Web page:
Supercapacitors pushed as EV power source

October 8, 2012 - via EcoSeed

Electric vehicles are coming out as alternatives to emission-ridden transportation but they currently face major drawbacks that hamper their widespread deployment. Among these are the high cost and limited power that their batteries can provide.

One alternative, according to researchers at Drexel University, are through the use of supercapacitors which are commonly used to run robots and back up computer storage systems.

Describing how they work, Yuri Gogotsi, professor of materials science and engineering, said supercapacitors serve as power storage devices that can deliver onboard electrical power in hybrid vehicles.

Batteries normally store energy in chemical form or through substances that can react to release electrical energy. But supercapacitors store energy in an electrostatic field, where electrical charge on two cathodes is simply piled up. Unlike conventional batteries for EV’s, they can be charged and discharged in a matter of a few seconds and can endure thousands of such charging cycles.

They are “ideal for energy-saving applications that capitalize on transient opportunities for recharging, such as energy capture during braking, and other actions that require power to be delivered in short bursts,” they said.
For buses, using this technology would help cut emissions by about 30 percent.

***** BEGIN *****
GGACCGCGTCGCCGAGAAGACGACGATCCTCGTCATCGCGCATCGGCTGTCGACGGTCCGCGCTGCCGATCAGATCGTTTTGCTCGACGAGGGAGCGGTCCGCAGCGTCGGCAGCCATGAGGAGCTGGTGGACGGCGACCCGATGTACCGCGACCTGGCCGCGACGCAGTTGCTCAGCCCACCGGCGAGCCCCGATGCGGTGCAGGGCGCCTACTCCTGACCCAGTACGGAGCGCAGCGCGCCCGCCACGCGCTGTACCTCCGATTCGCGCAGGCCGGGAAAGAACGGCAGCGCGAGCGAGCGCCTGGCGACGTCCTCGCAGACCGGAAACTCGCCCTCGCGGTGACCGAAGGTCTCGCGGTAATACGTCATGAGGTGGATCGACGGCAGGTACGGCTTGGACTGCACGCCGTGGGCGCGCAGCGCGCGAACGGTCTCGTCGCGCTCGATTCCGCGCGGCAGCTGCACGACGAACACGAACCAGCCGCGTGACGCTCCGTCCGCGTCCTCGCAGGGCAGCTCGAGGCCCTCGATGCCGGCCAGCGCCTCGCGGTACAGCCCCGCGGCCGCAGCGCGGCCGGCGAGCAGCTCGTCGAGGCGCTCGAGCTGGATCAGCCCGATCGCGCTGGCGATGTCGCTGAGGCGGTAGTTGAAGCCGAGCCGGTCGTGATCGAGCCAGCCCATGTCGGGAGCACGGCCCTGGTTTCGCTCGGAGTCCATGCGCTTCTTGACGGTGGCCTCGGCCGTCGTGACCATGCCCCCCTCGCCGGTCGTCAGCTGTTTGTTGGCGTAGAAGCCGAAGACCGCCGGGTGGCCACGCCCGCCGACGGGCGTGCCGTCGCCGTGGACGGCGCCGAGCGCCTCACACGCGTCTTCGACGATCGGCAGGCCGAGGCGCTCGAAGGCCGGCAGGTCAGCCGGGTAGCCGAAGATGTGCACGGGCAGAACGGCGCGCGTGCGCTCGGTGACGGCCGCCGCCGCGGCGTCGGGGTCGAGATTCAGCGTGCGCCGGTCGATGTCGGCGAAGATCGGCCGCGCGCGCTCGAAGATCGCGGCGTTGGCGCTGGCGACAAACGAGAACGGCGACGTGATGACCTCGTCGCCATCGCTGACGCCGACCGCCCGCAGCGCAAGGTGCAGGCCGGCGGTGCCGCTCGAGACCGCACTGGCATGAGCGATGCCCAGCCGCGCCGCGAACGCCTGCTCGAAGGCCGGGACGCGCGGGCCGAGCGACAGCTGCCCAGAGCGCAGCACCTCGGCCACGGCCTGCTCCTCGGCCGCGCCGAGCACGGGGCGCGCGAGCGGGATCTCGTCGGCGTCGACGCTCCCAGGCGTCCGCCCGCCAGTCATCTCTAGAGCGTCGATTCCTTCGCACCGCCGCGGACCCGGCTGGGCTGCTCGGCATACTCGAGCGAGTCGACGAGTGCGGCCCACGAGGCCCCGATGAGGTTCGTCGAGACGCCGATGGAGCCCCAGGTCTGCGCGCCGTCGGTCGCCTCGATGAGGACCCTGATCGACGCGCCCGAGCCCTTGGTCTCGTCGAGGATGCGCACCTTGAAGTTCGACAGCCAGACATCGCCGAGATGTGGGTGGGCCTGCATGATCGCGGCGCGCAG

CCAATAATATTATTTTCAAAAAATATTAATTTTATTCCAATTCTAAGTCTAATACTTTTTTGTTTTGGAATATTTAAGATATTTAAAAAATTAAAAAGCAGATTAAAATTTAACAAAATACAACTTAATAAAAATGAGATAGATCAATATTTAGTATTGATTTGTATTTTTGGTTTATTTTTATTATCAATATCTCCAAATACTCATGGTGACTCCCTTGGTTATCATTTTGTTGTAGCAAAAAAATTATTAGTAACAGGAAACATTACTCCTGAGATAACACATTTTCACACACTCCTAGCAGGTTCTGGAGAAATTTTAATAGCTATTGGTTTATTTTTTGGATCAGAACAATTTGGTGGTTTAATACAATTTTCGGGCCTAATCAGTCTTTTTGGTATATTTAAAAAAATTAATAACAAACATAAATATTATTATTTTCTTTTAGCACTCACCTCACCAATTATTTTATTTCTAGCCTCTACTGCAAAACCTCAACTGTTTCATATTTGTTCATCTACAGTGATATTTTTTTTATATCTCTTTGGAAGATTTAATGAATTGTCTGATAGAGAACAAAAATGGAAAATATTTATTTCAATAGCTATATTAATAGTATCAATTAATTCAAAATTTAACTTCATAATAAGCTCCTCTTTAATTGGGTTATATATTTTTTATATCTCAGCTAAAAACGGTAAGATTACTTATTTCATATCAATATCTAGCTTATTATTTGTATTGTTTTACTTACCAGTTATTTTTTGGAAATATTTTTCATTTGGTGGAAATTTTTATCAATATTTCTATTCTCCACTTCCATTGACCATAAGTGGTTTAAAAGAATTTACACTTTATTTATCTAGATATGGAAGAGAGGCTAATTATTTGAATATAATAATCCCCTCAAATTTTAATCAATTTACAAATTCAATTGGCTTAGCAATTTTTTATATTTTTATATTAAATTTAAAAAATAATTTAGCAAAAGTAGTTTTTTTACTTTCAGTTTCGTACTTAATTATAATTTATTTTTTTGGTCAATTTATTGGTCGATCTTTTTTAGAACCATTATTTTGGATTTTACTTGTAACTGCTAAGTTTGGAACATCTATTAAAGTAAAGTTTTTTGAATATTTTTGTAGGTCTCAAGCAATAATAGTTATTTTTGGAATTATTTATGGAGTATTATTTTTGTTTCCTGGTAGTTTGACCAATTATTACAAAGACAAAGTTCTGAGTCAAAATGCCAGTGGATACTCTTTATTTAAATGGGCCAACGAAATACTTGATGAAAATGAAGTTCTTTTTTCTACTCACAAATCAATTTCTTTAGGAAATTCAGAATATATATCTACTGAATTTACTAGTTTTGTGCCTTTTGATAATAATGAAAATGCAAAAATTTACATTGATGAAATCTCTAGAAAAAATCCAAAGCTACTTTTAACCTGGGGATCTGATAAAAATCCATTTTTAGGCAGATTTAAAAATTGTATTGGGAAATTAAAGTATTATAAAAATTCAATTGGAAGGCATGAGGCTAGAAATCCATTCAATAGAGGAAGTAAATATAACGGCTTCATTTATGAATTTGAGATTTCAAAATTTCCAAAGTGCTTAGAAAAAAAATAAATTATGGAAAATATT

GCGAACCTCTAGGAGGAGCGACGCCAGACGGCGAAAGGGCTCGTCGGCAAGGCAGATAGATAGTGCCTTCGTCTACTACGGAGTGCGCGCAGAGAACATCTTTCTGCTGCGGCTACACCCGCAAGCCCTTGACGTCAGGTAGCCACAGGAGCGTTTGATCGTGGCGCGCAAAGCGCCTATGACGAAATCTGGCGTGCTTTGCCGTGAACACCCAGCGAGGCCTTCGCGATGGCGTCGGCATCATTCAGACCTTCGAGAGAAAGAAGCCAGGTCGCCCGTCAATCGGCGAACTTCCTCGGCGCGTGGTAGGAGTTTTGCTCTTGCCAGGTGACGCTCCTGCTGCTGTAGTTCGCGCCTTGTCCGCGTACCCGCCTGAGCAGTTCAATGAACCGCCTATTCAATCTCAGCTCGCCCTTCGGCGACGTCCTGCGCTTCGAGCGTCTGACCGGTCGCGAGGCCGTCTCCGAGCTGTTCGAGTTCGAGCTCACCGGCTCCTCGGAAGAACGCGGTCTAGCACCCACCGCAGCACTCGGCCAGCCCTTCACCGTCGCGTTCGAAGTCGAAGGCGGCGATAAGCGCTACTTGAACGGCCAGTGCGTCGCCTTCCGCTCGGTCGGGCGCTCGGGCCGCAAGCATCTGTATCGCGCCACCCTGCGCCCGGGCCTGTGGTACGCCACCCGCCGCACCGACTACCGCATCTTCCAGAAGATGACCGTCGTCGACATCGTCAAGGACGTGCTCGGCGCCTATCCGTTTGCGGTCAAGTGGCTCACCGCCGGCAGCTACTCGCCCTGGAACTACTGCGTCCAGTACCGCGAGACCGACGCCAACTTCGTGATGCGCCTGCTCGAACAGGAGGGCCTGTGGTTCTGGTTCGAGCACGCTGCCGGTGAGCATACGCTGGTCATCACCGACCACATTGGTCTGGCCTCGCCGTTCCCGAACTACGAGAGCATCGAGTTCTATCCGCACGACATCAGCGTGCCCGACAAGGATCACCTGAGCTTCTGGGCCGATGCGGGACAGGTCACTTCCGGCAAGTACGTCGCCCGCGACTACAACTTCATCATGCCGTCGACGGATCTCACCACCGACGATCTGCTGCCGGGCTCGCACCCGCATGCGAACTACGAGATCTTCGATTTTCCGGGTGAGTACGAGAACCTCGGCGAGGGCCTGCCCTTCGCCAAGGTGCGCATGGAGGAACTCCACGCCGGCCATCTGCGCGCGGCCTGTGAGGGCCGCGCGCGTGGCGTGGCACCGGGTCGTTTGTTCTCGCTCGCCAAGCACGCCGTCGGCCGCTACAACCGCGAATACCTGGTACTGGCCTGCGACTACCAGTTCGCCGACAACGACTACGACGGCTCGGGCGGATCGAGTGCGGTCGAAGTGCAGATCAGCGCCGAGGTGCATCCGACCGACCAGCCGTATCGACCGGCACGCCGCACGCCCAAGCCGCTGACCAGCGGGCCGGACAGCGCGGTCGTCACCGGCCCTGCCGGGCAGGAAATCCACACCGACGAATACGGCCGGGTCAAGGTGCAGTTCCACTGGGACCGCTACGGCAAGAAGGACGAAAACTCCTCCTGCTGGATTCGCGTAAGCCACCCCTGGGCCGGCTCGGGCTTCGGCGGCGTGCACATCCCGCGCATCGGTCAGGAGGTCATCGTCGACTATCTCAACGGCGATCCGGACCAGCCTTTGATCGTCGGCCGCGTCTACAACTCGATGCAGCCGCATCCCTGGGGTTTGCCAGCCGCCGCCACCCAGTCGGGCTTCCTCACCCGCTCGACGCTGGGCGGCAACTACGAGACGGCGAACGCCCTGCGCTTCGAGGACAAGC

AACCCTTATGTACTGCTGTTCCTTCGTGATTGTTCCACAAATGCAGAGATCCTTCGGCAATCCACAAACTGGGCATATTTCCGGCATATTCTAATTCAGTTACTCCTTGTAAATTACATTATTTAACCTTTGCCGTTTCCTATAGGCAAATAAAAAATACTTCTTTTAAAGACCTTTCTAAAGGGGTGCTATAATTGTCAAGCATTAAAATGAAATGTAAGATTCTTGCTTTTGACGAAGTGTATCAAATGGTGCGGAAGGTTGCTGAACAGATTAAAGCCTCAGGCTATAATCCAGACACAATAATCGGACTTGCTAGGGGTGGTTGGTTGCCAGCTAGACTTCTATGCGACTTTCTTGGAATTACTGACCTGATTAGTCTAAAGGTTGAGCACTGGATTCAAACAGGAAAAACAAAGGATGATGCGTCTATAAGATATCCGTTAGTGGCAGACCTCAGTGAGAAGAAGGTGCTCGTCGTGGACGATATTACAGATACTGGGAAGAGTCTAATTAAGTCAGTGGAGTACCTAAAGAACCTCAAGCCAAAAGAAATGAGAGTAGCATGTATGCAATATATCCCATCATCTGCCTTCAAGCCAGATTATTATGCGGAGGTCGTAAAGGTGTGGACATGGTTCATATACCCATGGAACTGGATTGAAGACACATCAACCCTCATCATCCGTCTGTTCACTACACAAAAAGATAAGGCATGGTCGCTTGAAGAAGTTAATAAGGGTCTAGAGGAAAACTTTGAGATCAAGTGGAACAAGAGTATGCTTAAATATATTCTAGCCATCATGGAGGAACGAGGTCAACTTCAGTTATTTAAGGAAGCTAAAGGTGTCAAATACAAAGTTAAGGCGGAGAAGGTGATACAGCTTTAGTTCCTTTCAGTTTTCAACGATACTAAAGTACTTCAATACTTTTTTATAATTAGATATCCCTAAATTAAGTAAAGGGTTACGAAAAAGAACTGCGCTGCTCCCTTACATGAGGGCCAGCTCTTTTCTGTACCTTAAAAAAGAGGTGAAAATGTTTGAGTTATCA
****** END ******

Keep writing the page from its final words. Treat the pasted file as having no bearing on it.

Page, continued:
Professor Gogotsi stressed that supercapacitors have the potential to be a big player in the search for reliable green energy across the world, especially for transportation, as observed in Germany. In Mannheim, supercapacitors allow cable cars or trams to use 30 percent less energy than their counterparts in other cities.

“Supercapacitor technology is now deployed on Spanish and French trains and hybrid buses all over the world, on construction equipment such as cranes, and on garbage-collection trucks in the United States.”

With a number of potential uses, they are one of the few electronic components that have had a gradually growing market over the past years with rapid growth that is widely anticipated, said the professor.

While supercapacitors seem to be very attractive for E.V.’s, they remain subjected under further improvements. According to the U.S. National Renewable Energy laboratory, the power produced by these is available only for a very short duration, whereas their self-discharge rate is much higher than with conventional batteries. The challenge now is how to dissolve these barriers.

“There is no single perfect energy-storage solution, no one size fits all,” said Prof. Gogotsi. “A battery of the future may well be a battery-supercapacitor hybrid which combines the long lifetime, fast charging, and high power of a supercapacitor with the high energy density of a battery,” he said.

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